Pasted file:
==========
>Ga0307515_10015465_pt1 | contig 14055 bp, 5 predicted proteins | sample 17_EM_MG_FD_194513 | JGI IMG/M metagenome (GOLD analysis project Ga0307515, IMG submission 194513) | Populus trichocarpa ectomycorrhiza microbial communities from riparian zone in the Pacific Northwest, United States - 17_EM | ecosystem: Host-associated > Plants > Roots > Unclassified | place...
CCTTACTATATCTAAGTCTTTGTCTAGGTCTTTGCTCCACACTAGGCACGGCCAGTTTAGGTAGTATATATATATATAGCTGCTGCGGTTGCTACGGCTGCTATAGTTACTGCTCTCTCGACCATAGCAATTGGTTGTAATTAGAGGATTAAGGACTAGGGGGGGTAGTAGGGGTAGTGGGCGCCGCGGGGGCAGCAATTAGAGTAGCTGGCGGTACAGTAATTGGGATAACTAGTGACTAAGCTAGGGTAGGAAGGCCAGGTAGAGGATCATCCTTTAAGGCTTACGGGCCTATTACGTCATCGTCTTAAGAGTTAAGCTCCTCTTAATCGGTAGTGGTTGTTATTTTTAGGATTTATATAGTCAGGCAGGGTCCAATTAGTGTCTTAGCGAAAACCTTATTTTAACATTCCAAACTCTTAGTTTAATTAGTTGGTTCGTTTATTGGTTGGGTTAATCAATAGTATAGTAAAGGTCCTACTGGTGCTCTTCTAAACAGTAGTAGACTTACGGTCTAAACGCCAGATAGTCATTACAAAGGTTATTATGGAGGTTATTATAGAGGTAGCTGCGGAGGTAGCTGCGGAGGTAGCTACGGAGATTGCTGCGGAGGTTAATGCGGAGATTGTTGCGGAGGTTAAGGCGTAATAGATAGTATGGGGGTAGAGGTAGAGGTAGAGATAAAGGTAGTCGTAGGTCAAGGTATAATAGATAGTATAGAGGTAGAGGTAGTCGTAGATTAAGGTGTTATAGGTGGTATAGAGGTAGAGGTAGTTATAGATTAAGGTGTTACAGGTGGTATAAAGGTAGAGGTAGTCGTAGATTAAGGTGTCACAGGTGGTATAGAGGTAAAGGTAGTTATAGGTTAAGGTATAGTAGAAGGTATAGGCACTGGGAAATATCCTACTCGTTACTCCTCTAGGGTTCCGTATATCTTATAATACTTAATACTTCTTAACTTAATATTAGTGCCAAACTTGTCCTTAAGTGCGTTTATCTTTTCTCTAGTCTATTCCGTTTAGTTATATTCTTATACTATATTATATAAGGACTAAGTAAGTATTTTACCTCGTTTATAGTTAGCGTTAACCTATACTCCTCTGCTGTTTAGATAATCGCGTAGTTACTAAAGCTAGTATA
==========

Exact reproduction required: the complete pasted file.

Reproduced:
>Ga0307515_10015465_pt1 | contig 14055 bp, 5 predicted proteins | sample 17_EM_MG_FD_194513 | JGI IMG/M metagenome (GOLD analysis project Ga0307515, IMG submission 194513) | Populus trichocarpa ectomycorrhiza microbial communities from riparian zone in the Pacific Northwest, United States - 17_EM | ecosystem: Host-associated > Plants > Roots > Unclassified | place...
CCTTACTATATCTAAGTCTTTGTCTAGGTCTTTGCTCCACACTAGGCACGGCCAGTTTAGGTAGTATATATATATATAGCTGCTGCGGTTGCTACGGCTGCTATAGTTACTGCTCTCTCGACCATAGCAATTGGTTGTAATTAGAGGATTAAGGACTAGGGGGGGTAGTAGGGGTAGTGGGCGCCGCGGGGGCAGCAATTAGAGTAGCTGGCGGTACAGTAATTGGGATAACTAGTGACTAAGCTAGGGTAGGAAGGCCAGGTAGAGGATCATCCTTTAAGGCTTACGGGCCTATTACGTCATCGTCTTAAGAGTTAAGCTCCTCTTAATCGGTAGTGGTTGTTATTTTTAGGATTTATATAGTCAGGCAGGGTCCAATTAGTGTCTTAGCGAAAACCTTATTTTAACATTCCAAACTCTTAGTTTAATTAGTTGGTTCGTTTATTGGTTGGGTTAATCAATAGTATAGTAAAGGTCCTACTGGTGCTCTTCTAAACAGTAGTAGACTTACGGTCTAAACGCCAGATAGTCATTACAAAGGTTATTATGGAGGTTATTATAGAGGTAGCTGCGGAGGTAGCTGCGGAGGTAGCTACGGAGATTGCTGCGGAGGTTAATGCGGAGATTGTTGCGGAGGTTAAGGCGTAATAGATAGTATGGGGGTAGAGGTAGAGGTAGAGATAAAGGTAGTCGTAGGTCAAGGTATAATAGATAGTATAGAGGTAGAGGTAGTCGTAGATTAAGGTGTTATAGGTGGTATAGAGGTAGAGGTAGTTATAGATTAAGGTGTTACAGGTGGTATAAAGGTAGAGGTAGTCGTAGATTAAGGTGTCACAGGTGGTATAGAGGTAAAGGTAGTTATAGGTTAAGGTATAGTAGAAGGTATAGGCACTGGGAAATATCCTACTCGTTACTCCTCTAGGGTTCCGTATATCTTATAATACTTAATACTTCTTAACTTAATATTAGTGCCAAACTTGTCCTTAAGTGCGTTTATCTTTTCTCTAGTCTATTCCGTTTAGTTATATTCTTATACTATATTATATAAGGACTAAGTAAGTATTTTACCTCGTTTATAGTTAGCGTTAACCTATACTCCTCTGCTGTTTAGATAATCGCGTAGTTACTAAAGCTAGTATA